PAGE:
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1.  Higher revision risk for unicompartmental knee arthroplasty in low-volume hospitals 
Acta Orthopaedica  2014;85(4):342-347.
Background and purpose
Some studies have found high complication rates and others have found low complication rates after unicompartmental knee arthroplasty (UKA). We evaluated whether hospital procedure volume influences the risk of revision using data from the Norwegian Arthroplasty Register (NAR).
Materials and methods
5,791 UKAs have been registered in the Norwegian Arthroplasty Register. We analyzed the 4,460 cemented medial Oxford III implants that were used from 1999 to 2012; this is the most commonly used UKA implant in Norway. Cox regression (adjusted for age, sex, and diagnosis) was used to estimate risk ratios (RRs) for revision. 4 different volume groups were compared: 1–10, 11–20, 21–40, and > 40 UKA procedures annually per hospital. We also analyzed the reasons for revision.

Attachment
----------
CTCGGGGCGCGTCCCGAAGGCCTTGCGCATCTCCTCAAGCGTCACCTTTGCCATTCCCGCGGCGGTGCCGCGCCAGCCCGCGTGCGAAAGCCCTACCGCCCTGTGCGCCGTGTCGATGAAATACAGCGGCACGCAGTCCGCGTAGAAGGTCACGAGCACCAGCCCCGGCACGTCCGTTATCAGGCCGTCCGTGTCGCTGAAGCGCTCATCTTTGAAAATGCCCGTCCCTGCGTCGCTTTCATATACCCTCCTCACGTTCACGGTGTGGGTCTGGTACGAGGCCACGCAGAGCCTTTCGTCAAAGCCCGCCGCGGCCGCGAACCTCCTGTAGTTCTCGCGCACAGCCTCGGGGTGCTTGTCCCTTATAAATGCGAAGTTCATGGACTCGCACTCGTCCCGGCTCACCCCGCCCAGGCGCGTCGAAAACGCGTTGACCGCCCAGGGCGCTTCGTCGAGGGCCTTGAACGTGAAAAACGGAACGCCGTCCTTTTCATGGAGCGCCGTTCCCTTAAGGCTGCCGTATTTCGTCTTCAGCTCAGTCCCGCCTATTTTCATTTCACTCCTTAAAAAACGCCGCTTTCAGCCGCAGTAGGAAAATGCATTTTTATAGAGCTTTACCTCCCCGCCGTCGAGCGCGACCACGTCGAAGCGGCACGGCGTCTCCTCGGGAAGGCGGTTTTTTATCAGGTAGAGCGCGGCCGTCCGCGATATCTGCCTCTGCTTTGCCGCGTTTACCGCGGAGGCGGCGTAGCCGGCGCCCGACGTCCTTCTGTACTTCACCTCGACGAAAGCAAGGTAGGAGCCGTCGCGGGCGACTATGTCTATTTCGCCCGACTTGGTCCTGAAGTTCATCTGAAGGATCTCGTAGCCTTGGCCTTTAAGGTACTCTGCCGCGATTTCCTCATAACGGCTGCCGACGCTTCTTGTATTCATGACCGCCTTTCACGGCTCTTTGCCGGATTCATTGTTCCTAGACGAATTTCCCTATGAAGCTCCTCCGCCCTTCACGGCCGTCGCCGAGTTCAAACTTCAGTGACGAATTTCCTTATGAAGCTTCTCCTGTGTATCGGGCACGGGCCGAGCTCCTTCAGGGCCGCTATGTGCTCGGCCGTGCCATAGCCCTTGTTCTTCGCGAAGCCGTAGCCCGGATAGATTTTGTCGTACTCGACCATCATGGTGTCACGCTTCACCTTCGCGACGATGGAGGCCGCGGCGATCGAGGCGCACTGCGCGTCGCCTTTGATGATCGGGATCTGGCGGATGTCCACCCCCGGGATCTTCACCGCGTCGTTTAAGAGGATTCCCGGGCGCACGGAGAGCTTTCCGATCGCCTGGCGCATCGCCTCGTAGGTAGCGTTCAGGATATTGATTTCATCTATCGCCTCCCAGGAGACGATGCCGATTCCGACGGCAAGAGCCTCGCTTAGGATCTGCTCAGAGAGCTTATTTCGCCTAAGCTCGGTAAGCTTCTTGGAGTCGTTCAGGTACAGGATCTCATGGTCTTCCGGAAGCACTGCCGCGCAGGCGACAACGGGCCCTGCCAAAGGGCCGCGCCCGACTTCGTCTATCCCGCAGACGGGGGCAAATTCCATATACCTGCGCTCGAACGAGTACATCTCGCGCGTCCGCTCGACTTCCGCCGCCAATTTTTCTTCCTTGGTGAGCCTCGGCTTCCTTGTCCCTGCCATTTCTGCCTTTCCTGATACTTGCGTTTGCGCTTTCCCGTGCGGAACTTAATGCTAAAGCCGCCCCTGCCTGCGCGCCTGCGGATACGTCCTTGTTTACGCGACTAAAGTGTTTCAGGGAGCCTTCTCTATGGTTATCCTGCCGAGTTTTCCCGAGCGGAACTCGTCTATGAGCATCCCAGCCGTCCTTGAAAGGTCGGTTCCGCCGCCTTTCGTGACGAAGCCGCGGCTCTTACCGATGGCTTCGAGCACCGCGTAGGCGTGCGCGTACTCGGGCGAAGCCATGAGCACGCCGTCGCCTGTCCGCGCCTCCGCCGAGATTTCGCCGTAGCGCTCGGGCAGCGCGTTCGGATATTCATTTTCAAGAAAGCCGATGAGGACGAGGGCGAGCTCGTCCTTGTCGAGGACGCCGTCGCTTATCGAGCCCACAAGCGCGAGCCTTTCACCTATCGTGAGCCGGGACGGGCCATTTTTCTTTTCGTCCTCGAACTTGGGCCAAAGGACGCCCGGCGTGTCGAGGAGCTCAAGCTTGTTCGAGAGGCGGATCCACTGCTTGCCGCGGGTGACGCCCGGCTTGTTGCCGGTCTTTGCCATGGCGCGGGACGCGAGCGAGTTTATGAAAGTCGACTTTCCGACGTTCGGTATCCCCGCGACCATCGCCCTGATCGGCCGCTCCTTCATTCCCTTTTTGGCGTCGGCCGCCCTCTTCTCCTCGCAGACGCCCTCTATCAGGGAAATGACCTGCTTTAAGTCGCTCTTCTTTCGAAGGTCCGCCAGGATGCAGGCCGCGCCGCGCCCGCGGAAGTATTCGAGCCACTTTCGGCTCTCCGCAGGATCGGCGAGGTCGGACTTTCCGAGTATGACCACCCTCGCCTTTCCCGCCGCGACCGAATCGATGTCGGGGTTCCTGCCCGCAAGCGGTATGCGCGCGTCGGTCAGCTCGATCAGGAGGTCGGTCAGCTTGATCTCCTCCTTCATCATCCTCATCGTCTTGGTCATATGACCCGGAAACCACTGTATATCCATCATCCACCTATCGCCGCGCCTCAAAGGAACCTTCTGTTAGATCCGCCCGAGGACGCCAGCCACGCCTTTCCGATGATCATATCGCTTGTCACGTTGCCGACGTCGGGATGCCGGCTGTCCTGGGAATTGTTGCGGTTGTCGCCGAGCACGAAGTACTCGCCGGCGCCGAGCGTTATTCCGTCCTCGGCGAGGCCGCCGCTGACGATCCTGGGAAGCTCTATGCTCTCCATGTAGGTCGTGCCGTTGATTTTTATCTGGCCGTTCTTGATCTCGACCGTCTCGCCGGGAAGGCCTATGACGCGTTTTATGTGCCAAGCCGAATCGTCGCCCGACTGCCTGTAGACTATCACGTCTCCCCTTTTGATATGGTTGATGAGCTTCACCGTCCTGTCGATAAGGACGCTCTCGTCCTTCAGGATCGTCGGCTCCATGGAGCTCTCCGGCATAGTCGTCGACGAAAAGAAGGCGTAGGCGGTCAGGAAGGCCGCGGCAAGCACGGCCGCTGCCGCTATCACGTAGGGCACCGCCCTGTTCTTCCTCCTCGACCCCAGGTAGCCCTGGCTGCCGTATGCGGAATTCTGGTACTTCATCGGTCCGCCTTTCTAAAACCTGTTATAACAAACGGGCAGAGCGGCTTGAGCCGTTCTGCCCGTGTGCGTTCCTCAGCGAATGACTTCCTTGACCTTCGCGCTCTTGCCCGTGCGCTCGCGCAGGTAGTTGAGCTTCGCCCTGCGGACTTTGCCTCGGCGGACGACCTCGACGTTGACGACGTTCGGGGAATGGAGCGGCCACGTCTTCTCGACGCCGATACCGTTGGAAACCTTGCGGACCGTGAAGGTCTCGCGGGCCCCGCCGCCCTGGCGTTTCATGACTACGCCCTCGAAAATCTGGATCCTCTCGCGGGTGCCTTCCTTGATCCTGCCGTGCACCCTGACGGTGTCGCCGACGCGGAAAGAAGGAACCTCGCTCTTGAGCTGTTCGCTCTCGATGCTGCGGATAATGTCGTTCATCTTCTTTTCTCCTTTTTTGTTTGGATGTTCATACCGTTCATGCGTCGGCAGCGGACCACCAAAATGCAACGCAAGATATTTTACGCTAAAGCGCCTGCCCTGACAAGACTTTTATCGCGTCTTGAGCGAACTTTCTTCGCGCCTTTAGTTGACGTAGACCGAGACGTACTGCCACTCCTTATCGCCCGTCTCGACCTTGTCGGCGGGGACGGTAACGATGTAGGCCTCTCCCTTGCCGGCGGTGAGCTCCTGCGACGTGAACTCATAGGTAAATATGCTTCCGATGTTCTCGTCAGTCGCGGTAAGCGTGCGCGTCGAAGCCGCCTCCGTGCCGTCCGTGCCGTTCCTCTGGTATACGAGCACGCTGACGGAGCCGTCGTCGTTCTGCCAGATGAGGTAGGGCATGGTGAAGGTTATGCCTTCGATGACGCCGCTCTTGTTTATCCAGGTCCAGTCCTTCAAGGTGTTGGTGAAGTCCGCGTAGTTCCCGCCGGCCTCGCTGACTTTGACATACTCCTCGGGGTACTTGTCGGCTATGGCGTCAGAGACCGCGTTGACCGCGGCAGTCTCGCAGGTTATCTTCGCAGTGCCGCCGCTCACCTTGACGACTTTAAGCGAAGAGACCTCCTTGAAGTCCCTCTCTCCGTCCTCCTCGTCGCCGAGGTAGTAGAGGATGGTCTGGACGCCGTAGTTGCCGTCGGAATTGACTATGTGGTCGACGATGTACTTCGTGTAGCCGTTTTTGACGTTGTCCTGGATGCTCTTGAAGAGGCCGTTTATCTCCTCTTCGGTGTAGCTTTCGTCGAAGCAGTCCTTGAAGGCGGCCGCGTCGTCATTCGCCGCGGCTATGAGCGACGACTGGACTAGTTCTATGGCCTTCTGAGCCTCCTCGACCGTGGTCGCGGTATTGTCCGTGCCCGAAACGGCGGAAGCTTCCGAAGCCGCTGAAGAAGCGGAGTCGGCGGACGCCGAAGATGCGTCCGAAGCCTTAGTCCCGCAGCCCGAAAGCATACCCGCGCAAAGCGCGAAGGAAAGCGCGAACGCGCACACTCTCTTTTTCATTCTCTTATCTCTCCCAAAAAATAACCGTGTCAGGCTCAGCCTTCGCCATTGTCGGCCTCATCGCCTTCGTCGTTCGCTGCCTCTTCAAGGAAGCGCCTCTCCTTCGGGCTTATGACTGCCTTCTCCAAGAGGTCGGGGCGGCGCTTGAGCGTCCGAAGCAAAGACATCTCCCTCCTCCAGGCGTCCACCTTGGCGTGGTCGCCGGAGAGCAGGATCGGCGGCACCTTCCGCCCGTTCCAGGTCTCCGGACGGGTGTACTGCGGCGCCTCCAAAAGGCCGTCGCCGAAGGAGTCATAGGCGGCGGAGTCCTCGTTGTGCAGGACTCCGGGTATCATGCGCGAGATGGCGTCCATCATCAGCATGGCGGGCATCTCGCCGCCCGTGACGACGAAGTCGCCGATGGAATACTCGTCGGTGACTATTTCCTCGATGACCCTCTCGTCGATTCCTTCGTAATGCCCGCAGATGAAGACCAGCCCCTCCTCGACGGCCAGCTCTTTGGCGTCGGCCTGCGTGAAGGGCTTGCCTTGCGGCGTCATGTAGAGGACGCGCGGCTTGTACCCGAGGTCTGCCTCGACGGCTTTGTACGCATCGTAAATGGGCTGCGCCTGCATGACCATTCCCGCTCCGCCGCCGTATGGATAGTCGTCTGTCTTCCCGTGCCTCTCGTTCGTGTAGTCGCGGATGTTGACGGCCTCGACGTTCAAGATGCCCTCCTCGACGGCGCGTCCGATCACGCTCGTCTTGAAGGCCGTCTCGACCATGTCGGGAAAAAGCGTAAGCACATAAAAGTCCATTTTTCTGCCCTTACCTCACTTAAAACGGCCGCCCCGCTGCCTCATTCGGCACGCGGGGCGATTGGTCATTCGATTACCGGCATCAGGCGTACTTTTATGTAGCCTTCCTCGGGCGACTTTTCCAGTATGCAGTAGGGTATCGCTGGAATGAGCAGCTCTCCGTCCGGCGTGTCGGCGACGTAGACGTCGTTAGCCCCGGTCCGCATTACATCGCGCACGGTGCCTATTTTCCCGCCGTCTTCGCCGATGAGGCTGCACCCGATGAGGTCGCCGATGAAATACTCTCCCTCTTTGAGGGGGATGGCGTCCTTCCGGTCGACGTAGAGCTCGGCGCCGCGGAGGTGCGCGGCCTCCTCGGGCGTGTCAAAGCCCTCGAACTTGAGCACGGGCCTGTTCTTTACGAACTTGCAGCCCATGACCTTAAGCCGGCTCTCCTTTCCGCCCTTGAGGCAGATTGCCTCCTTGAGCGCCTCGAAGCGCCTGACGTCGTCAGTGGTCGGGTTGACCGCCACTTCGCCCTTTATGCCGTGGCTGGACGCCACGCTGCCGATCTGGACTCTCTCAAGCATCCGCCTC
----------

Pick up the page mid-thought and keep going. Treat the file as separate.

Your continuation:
Results and interpretation
We found a lower risk of revision in hospitals performing more than 40 procedures a year than in those with less than 10 UKAs a year, with an unadjusted RR of 0.53 (95% CI: 0.35–0.81) and adjusted RR of 0.59 (95% CI: 0.39–0.90). Low-volume hospitals appeared to have a higher risk of revision due to dislocation, instability, malalignment, and fracture than high-volume hospitals.
PMCID: PMC4105763  PMID: 24847789
2.  Shoulder instability surgery in Norway 
Acta Orthopaedica  2012;83(2):165-170.
Background and purpose
In January 2008, we established the Norwegian Register for Shoulder Instability Surgery. We report on the establishment, the baseline data, and the results at 1-year follow-up.
Primary and revision shoulder stabilization is reported by the surgeon on a 1-page paper form containing the patient's history of shoulder injury, clinical findings, and perioperative findings. The WOSI questionnaire for self-assessment of shoulder function is completed at baseline and at follow-up after 1, 2, and 5 years. To evaluate the completeness of registration, we compared our data with those in the Norwegian Patient Registry (NPR).